Leigh Brackett was an extremely influential American author who wrote and won major awards in a number of genres, including western and noir. She is best remembered, however, for her TOWERING contribution to fantastic fiction (a term I prefer to use because it's often very difficult to draw a hard line between sci-fi and fantasy), particularly during the 1940s and '50s. Most of her fan-fi can be classified as planetary romance: a sub-genre pioneered in the early 20th century by Edgar Rice Burroughs and which characteristically involves travel to, and adventure on, fanciful planets where savagery and sword-play carry the day rather than radium and ray guns. Though countless planetary romances ranging from dreckish to dazzling have fluttered off the printing presses since Burroughs' classic Barsoom series, Brackett's are some of the absolute TOPS, and the milieu in which they take place is unforgettable: Earthlings have long possessed the secret of interplanetary space travel and have been very, very busy lording it over the rest of the solar system, almost every planet of which is home to its own human race(s) (generally the dominant inhabitants prior to the advent of spacefaring Earth) and most planets of which have one or more unique "halfling" races: half-animal or half-insect-seeming humanoids who are typically equal to homo sapiens in intelligence. Whether directly concerned or looming in the background, colonial Earth's rocky (and often exploitive) relationship with its extra-terrestrial subjects almost always plays some part in these stories, which are typically fast, wild and tinged with a tingly touch of shady-alley noir.
This slick and affordable edition, courtesy of Paizo Publishing's "Planet Stories" line, contains two wonderful Brackettales: THE SECRET OF SINHARAT and THE PEOPLE OF THE TALISMAN. They both take place on Mars: a dying world where savage tribes vie with sword and axe for what few resources remain, and in which a few relatively civilized settlements, fearful of the wild hordes, huddle behind either the colonial government or the chance protections of geography. They both also star Eric John Stark the mercenary, Brackett's most famous hero. Stark, raised by Mercurian halflings and colored black by the sun and atmosphere of that world, is sort of an amalgam of James Bond (the itchy, watchful, but occasionally careless Bond of the original Fleming novels, not the unflappably icy fellow in the boring movies) and Conan the Barbarian. Though Stark's services are often purchased by the indigenous tribes of Mars (he would never fight for the colonial government), he often undertakes deadly missions simply to honor those to whom he is bound by friendship, and that is how both of these terrific stories -- one taking place on the floor of an aeons-dead sea and the other on Mars' snow and ice-choked northern cap -- begin. Oh, but don't be expecting any Martian halflings; they're all dead by this time! To see what Brackett's red planet was like in its hey-day, halflings and oceans and green fields and all, you'll have to read THE SWORD OF RHIANNON, another short novel that may be reprinted by Paizo in the future.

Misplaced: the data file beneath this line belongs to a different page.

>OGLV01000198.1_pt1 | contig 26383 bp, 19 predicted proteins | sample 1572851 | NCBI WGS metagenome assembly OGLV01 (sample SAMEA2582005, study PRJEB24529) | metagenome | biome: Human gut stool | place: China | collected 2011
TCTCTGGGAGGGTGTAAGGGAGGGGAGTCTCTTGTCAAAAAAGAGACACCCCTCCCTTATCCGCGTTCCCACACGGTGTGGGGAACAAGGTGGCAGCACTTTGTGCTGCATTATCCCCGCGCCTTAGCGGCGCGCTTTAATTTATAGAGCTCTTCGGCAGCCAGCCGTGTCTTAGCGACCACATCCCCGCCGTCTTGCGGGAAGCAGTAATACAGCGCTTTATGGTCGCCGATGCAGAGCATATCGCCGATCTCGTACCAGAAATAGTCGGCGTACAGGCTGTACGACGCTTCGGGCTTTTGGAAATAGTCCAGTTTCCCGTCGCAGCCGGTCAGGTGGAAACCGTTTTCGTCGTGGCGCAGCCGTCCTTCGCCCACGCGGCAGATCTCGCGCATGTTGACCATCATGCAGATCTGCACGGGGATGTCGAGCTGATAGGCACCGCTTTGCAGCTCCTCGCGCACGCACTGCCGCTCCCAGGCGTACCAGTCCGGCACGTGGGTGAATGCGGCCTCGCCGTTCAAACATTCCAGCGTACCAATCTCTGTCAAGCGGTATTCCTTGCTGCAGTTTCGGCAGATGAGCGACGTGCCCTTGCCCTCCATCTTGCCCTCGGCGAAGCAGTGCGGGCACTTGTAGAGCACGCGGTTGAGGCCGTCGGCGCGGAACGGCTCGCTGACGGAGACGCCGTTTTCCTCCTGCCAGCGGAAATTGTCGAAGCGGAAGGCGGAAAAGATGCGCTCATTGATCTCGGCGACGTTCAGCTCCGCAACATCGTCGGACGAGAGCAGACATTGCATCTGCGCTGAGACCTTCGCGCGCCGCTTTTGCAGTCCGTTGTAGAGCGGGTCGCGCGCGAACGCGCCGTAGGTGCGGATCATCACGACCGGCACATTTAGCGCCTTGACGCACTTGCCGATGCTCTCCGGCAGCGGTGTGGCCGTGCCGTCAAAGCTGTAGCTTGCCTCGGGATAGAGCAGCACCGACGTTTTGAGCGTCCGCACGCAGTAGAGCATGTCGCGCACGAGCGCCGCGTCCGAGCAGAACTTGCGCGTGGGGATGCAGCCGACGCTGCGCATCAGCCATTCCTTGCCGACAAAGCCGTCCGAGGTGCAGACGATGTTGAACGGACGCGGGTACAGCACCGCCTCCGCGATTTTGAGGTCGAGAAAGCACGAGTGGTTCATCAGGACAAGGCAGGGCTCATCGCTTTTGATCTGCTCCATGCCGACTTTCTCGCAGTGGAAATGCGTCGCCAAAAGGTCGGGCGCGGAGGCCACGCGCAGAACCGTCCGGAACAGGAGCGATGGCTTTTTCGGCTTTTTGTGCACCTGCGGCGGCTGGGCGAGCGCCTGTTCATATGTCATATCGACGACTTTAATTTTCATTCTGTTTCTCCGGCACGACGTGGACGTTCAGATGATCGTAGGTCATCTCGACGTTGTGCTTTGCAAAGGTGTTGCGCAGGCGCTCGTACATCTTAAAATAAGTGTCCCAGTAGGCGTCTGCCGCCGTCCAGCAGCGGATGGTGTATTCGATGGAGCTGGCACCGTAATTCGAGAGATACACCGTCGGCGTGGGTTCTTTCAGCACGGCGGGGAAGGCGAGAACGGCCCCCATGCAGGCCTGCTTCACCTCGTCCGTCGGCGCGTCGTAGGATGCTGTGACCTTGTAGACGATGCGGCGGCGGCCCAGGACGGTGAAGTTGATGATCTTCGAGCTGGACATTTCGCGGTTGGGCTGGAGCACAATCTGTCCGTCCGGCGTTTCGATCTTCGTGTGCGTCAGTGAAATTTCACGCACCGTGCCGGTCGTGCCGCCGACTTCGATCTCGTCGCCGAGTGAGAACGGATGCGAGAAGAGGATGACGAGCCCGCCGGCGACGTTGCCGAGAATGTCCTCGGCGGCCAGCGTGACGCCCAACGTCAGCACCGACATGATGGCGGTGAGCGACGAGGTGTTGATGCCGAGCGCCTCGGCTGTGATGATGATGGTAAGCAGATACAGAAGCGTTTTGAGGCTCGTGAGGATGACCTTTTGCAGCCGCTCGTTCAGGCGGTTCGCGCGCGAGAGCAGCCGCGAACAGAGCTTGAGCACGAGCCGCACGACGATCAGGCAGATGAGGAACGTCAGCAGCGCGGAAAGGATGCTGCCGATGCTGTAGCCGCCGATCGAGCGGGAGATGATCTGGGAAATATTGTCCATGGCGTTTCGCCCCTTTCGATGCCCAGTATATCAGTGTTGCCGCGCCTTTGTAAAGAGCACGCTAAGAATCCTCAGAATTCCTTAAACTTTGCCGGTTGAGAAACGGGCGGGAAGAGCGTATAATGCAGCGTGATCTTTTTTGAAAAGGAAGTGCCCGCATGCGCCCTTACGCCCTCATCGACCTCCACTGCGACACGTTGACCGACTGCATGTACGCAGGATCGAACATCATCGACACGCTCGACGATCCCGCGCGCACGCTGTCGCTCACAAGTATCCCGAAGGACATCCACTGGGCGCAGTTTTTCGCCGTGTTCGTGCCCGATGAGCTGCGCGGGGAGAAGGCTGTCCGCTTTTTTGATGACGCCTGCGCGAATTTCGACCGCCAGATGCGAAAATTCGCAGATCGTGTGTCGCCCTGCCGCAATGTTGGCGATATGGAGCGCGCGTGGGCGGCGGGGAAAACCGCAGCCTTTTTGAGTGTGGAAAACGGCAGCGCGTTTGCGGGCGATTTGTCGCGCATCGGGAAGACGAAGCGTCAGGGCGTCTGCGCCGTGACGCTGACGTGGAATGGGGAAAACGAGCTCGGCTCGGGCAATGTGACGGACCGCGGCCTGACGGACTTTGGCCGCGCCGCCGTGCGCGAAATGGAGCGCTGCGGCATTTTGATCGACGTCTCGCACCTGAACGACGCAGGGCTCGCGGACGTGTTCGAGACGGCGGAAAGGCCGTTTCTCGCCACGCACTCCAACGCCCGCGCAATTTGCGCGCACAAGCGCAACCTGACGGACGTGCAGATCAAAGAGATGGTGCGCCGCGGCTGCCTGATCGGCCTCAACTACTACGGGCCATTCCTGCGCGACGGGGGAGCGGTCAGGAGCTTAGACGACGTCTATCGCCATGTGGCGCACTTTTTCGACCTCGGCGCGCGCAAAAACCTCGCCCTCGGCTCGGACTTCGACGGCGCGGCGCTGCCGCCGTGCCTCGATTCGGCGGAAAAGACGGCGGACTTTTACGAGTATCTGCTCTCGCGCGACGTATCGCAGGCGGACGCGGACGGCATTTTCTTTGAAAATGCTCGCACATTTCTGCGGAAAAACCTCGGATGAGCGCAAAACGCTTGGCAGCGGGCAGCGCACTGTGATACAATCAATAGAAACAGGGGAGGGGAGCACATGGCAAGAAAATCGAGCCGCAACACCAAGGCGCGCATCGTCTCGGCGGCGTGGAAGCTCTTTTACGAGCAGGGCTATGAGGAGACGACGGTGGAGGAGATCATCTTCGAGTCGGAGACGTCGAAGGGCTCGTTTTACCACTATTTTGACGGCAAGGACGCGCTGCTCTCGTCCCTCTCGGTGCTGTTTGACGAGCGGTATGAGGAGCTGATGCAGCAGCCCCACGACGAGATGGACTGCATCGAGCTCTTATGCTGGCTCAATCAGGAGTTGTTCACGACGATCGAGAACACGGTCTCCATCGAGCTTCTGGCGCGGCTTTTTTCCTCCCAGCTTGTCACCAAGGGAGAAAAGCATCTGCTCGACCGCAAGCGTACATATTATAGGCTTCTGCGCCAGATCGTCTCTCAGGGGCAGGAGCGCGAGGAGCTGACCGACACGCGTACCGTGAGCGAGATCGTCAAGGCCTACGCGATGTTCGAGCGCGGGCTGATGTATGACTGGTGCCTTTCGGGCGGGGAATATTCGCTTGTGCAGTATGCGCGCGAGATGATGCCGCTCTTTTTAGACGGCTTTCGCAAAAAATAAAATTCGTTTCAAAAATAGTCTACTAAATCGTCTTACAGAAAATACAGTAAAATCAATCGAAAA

Before I go, let me say that I really like these Paizo volumes; the covers are really nice and thick and are pre-creased next to the spine to prevent curling. If this attractive little edition gets you hungry for more Brackett, you will be happy to hear that Paizo plans to print a lot more of her stuff in the future and also that Haffner Press already has two BIG and BEAUTIFUL hardcover collections of her short stories for sale: Martian Quest: The Early Brackett and Lorelei of the Red Mist: Planetary Romances. They are fiiiiine, baby, real fiiiiine!